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Book Spotlight: Risuko: A Kunoichi Tale by David Kudler

Risuko: A Kunoichi Tale 
by David Kudler
Genre: YA Historical Fiction/Adventure 
Release Date: June 15th 2016 
Stillpoint Digital Press 
Summary: Can one girl win a war?

     My name is Kano Murasaki, but most people call me Risuko. Squirrel. 

     I am from Serenity Province, though I was not born there. My nation has been at war for a hundred years, Serenity is under attack, my family is in disgrace, but some people think that I can bring victory. That I can be a very special kind of woman. 

     All I want to do is climb. 

     My name is Kano Murasaki, but everyone calls me Squirrel. 

     Risuko. 

     Though Japan has been devastated by a century of civil war, Risuko just wants to climb trees. Growing up far from the battlefields and court intrigues, the fatherless girl finds herself pulled into a plot that may reunite Japan -- or may destroy it. She is torn from her home and what is left of her family, but finds new friends at a school that may not be what it seems.

     Magical but historical, Risuko follows her along the first dangerous steps to discovering who she truly is.

     Kano Murasaki, called Risuko (Squirrel) is a young, fatherless girl, more comfortable climbing trees than down on the ground. Yet she finds herself enmeshed in a game where the board is the whole nation of Japan, where the pieces are armies, moved by scheming lords, and a single girl couldn't possibly have the power to change the outcome. Or could she?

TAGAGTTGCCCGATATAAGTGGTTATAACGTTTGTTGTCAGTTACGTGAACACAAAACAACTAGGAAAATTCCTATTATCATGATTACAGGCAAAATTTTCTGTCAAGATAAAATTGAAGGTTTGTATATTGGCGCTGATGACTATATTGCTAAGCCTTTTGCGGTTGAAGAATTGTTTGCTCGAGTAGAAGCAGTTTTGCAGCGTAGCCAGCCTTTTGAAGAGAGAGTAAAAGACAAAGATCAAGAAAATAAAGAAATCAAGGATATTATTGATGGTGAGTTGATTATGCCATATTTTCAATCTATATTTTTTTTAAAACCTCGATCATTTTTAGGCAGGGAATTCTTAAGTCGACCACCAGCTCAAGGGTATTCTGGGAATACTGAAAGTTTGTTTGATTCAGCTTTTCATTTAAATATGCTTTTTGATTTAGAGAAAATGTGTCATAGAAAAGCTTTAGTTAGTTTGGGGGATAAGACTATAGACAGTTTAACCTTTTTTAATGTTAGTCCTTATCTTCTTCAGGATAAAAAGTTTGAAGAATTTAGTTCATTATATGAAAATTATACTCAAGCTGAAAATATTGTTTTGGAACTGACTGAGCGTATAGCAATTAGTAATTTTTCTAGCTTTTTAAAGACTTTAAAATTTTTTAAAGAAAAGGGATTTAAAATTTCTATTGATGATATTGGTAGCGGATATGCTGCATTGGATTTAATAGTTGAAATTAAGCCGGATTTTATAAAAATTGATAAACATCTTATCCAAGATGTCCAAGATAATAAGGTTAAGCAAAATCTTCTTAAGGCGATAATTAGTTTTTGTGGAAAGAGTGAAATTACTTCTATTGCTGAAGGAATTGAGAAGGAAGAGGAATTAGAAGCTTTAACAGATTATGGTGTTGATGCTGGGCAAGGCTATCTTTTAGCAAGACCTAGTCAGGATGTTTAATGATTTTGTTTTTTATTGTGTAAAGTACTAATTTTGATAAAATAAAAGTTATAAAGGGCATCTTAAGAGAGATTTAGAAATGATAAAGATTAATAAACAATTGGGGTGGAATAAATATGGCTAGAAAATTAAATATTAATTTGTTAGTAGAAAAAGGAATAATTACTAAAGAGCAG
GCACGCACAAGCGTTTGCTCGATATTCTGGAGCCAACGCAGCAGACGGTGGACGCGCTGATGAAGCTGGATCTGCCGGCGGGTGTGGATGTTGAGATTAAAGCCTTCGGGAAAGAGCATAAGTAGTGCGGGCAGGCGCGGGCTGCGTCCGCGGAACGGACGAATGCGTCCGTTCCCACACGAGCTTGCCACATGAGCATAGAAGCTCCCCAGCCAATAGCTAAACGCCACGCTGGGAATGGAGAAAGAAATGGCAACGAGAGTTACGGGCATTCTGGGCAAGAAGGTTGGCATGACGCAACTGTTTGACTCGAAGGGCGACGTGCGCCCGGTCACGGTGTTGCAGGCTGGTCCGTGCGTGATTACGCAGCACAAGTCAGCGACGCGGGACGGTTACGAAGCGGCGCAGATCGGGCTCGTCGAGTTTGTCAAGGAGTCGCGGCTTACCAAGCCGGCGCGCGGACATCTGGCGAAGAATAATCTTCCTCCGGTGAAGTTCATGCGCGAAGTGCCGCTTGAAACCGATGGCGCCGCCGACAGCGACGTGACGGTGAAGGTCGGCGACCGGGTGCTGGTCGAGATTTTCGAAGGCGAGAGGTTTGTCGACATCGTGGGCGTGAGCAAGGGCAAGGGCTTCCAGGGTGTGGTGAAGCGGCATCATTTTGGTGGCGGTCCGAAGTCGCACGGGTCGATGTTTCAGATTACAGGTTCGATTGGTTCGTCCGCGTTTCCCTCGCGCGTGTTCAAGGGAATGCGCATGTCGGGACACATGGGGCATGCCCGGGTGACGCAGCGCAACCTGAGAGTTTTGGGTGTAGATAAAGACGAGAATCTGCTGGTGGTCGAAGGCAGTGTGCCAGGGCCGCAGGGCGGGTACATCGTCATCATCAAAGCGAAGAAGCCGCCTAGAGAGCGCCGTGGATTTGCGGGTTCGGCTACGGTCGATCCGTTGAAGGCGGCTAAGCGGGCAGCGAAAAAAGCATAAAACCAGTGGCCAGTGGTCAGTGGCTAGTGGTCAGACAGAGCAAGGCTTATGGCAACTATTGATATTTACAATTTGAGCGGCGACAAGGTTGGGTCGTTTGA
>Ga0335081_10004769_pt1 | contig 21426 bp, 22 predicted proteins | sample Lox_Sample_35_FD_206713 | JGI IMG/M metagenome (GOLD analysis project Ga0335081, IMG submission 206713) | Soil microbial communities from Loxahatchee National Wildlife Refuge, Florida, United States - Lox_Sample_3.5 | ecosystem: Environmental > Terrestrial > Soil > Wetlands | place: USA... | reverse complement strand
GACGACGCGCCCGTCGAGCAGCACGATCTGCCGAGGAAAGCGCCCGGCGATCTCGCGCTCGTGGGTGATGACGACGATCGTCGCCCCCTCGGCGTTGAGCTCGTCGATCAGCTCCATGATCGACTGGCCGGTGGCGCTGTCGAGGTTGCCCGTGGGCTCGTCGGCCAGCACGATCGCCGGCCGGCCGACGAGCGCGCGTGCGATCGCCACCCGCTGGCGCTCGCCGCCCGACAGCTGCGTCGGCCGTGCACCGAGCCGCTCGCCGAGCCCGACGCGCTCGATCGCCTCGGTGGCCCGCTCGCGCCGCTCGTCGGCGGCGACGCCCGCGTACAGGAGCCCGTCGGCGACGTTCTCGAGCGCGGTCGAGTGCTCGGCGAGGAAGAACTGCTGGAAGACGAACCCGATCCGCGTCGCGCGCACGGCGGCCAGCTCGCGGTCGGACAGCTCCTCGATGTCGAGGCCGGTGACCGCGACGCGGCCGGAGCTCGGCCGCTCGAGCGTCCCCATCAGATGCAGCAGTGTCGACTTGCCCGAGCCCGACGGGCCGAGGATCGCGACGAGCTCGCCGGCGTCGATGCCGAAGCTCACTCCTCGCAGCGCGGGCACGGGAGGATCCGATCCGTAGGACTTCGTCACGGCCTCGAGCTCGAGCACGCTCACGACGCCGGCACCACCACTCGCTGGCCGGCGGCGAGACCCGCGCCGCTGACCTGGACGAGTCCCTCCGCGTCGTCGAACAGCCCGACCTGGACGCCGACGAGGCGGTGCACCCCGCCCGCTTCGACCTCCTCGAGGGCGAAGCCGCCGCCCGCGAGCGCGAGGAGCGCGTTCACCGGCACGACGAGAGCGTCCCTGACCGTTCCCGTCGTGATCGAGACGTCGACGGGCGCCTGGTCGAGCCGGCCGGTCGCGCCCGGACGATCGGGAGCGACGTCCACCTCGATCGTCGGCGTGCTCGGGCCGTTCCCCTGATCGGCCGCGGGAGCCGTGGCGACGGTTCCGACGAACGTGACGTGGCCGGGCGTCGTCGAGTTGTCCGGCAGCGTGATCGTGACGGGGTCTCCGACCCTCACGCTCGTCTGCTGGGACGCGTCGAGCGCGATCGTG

Historical adventure fiction appropriate for young adult and middle-grade readers.

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About the Author





     David Kudler is a writer and editor living just north of the Golden Gate Bridge with his wife, actress, teacher, and author Maura Vaughn, their author-to-be daughters, and their apparently non-literary cats. A published author, he is currently working on Risuko: A Kunoichi Tale, a young-adult historical adventure novel set in sixteenth century Japan. He serves as publisher for Stillpoint Digital Press. Since 1999, he has overseen the publications program of the Joseph Campbell Foundation, for which he has edited three posthumous volumes of Campbell's previously unpublished work (Pathways to Bliss, Myths of Light and Sake & Satori) and managed the publication of over fifty print, ebook, print, audio, and video titles, including the third edition of the seminal The Hero with a Thousand Faces. Currently, David serves as vice-president of the Bay Area Independent Publishers Association. Visit his website, Goodreads, Twitter and Facebook.


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